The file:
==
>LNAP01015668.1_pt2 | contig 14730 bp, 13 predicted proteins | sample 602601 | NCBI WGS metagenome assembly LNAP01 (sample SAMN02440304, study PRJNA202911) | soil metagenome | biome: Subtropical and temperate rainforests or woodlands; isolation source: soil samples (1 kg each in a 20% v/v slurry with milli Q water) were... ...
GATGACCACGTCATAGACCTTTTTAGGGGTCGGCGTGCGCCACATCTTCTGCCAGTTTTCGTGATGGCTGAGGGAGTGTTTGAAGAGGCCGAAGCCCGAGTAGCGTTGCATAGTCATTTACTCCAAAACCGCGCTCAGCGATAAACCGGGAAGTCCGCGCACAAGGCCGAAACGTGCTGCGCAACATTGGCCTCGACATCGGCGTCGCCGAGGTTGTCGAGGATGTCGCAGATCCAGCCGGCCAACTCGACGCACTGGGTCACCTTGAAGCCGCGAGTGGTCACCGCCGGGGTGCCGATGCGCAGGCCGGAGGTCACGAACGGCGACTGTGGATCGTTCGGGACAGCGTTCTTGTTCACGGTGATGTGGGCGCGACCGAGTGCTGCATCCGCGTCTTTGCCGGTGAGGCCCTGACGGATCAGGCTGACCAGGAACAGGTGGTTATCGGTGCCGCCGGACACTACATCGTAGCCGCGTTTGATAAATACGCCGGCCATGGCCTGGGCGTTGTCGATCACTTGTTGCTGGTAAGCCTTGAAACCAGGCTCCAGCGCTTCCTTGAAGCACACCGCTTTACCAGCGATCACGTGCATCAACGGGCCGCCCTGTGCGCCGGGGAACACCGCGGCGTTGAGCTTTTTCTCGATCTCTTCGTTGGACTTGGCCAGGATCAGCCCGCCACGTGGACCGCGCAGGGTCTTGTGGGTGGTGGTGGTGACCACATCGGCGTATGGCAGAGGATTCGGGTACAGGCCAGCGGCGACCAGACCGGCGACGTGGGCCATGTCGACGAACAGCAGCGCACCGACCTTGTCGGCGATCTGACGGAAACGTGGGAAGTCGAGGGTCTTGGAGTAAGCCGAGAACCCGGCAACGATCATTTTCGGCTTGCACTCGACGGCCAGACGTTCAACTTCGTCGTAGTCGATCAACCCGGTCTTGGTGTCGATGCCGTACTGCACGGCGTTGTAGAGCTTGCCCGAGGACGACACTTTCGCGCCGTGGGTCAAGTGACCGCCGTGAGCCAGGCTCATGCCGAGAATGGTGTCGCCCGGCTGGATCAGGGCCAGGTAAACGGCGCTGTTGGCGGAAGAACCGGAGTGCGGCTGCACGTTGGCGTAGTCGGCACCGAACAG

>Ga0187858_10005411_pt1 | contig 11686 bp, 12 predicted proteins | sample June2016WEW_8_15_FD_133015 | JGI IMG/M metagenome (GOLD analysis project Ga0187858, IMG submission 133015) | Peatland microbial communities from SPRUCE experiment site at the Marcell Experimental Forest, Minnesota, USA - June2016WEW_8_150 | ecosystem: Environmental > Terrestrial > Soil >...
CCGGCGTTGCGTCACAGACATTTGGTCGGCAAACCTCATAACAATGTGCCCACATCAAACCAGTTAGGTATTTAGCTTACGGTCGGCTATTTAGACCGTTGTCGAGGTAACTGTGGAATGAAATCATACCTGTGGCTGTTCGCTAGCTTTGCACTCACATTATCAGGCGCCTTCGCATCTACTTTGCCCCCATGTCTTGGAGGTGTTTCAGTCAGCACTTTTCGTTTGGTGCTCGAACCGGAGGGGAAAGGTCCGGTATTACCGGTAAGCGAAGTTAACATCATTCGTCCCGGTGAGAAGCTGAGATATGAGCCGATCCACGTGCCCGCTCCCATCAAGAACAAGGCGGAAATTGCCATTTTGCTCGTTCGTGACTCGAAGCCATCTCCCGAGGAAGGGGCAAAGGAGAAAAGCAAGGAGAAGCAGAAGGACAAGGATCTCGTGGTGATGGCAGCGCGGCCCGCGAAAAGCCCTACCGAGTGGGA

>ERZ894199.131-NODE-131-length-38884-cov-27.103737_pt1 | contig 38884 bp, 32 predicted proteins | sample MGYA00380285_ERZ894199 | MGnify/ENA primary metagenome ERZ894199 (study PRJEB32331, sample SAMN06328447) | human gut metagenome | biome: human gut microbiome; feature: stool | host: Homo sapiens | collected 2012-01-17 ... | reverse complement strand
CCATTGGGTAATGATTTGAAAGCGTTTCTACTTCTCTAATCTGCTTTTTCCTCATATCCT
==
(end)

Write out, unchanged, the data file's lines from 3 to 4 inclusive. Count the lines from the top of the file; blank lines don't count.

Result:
>Ga0187858_10005411_pt1 | contig 11686 bp, 12 predicted proteins | sample June2016WEW_8_15_FD_133015 | JGI IMG/M metagenome (GOLD analysis project Ga0187858, IMG submission 133015) | Peatland microbial communities from SPRUCE experiment site at the Marcell Experimental Forest, Minnesota, USA - June2016WEW_8_150 | ecosystem: Environmental > Terrestrial > Soil >...
CCGGCGTTGCGTCACAGACATTTGGTCGGCAAACCTCATAACAATGTGCCCACATCAAACCAGTTAGGTATTTAGCTTACGGTCGGCTATTTAGACCGTTGTCGAGGTAACTGTGGAATGAAATCATACCTGTGGCTGTTCGCTAGCTTTGCACTCACATTATCAGGCGCCTTCGCATCTACTTTGCCCCCATGTCTTGGAGGTGTTTCAGTCAGCACTTTTCGTTTGGTGCTCGAACCGGAGGGGAAAGGTCCGGTATTACCGGTAAGCGAAGTTAACATCATTCGTCCCGGTGAGAAGCTGAGATATGAGCCGATCCACGTGCCCGCTCCCATCAAGAACAAGGCGGAAATTGCCATTTTGCTCGTTCGTGACTCGAAGCCATCTCCCGAGGAAGGGGCAAAGGAGAAAAGCAAGGAGAAGCAGAAGGACAAGGATCTCGTGGTGATGGCAGCGCGGCCCGCGAAAAGCCCTACCGAGTGGGA